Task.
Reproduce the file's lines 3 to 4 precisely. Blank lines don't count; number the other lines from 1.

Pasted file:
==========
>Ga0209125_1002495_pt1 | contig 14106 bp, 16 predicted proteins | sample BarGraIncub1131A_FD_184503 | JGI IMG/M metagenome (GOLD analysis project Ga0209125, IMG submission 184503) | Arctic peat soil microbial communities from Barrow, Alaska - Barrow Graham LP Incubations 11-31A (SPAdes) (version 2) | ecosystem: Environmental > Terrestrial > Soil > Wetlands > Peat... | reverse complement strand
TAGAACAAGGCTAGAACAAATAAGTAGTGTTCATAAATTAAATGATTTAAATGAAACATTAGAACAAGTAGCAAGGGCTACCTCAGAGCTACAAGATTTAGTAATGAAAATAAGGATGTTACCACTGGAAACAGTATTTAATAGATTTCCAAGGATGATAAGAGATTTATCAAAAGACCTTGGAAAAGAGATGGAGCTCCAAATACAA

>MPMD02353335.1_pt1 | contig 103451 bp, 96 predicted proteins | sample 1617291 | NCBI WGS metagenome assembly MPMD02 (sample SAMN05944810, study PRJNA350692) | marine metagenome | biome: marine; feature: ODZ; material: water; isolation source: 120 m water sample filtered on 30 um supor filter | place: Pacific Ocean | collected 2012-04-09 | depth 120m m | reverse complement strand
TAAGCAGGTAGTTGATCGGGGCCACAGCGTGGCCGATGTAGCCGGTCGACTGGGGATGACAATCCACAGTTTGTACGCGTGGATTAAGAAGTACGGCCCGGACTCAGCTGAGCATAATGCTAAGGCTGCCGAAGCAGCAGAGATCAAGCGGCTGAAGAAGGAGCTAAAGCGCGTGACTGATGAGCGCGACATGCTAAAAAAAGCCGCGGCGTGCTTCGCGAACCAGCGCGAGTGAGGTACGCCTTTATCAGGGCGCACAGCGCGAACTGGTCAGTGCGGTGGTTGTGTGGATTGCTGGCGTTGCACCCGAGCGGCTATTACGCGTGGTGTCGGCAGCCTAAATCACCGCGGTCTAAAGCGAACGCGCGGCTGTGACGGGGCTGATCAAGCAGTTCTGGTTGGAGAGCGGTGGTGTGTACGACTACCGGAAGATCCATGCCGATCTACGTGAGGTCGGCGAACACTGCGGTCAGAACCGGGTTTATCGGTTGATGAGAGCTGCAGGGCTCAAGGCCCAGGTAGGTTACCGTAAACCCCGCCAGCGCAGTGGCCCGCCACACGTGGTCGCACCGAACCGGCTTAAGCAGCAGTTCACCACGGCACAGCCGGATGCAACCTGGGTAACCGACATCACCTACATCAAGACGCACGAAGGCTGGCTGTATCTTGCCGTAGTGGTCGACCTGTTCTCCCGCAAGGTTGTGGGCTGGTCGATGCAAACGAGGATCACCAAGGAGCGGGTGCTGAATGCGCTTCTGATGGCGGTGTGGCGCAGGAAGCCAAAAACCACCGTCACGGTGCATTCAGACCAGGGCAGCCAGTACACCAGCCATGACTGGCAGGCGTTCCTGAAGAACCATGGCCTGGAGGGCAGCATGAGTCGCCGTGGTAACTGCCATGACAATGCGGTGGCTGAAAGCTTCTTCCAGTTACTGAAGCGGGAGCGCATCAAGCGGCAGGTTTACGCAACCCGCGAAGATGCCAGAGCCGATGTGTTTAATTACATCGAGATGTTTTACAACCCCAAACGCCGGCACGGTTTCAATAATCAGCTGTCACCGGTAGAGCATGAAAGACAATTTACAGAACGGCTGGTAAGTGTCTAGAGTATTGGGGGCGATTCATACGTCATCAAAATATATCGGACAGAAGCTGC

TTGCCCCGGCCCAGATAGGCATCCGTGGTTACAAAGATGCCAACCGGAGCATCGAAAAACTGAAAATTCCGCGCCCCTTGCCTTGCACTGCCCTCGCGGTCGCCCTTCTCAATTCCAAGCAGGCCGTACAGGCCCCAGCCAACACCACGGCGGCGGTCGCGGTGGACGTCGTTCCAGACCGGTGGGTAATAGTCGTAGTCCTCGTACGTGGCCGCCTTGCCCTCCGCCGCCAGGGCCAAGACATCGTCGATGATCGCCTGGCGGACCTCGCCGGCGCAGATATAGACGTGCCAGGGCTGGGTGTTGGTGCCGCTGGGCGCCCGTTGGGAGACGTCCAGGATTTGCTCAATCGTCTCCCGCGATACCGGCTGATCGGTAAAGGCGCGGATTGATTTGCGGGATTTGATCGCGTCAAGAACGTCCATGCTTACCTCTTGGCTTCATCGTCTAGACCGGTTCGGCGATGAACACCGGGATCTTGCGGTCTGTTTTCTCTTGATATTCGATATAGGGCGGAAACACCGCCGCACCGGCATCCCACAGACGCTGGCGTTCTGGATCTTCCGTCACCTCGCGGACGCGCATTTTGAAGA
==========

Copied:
>MPMD02353335.1_pt1 | contig 103451 bp, 96 predicted proteins | sample 1617291 | NCBI WGS metagenome assembly MPMD02 (sample SAMN05944810, study PRJNA350692) | marine metagenome | biome: marine; feature: ODZ; material: water; isolation source: 120 m water sample filtered on 30 um supor filter | place: Pacific Ocean | collected 2012-04-09 | depth 120m m | reverse complement strand
TAAGCAGGTAGTTGATCGGGGCCACAGCGTGGCCGATGTAGCCGGTCGACTGGGGATGACAATCCACAGTTTGTACGCGTGGATTAAGAAGTACGGCCCGGACTCAGCTGAGCATAATGCTAAGGCTGCCGAAGCAGCAGAGATCAAGCGGCTGAAGAAGGAGCTAAAGCGCGTGACTGATGAGCGCGACATGCTAAAAAAAGCCGCGGCGTGCTTCGCGAACCAGCGCGAGTGAGGTACGCCTTTATCAGGGCGCACAGCGCGAACTGGTCAGTGCGGTGGTTGTGTGGATTGCTGGCGTTGCACCCGAGCGGCTATTACGCGTGGTGTCGGCAGCCTAAATCACCGCGGTCTAAAGCGAACGCGCGGCTGTGACGGGGCTGATCAAGCAGTTCTGGTTGGAGAGCGGTGGTGTGTACGACTACCGGAAGATCCATGCCGATCTACGTGAGGTCGGCGAACACTGCGGTCAGAACCGGGTTTATCGGTTGATGAGAGCTGCAGGGCTCAAGGCCCAGGTAGGTTACCGTAAACCCCGCCAGCGCAGTGGCCCGCCACACGTGGTCGCACCGAACCGGCTTAAGCAGCAGTTCACCACGGCACAGCCGGATGCAACCTGGGTAACCGACATCACCTACATCAAGACGCACGAAGGCTGGCTGTATCTTGCCGTAGTGGTCGACCTGTTCTCCCGCAAGGTTGTGGGCTGGTCGATGCAAACGAGGATCACCAAGGAGCGGGTGCTGAATGCGCTTCTGATGGCGGTGTGGCGCAGGAAGCCAAAAACCACCGTCACGGTGCATTCAGACCAGGGCAGCCAGTACACCAGCCATGACTGGCAGGCGTTCCTGAAGAACCATGGCCTGGAGGGCAGCATGAGTCGCCGTGGTAACTGCCATGACAATGCGGTGGCTGAAAGCTTCTTCCAGTTACTGAAGCGGGAGCGCATCAAGCGGCAGGTTTACGCAACCCGCGAAGATGCCAGAGCCGATGTGTTTAATTACATCGAGATGTTTTACAACCCCAAACGCCGGCACGGTTTCAATAATCAGCTGTCACCGGTAGAGCATGAAAGACAATTTACAGAACGGCTGGTAAGTGTCTAGAGTATTGGGGGCGATTCATACGTCATCAAAATATATCGGACAGAAGCTGC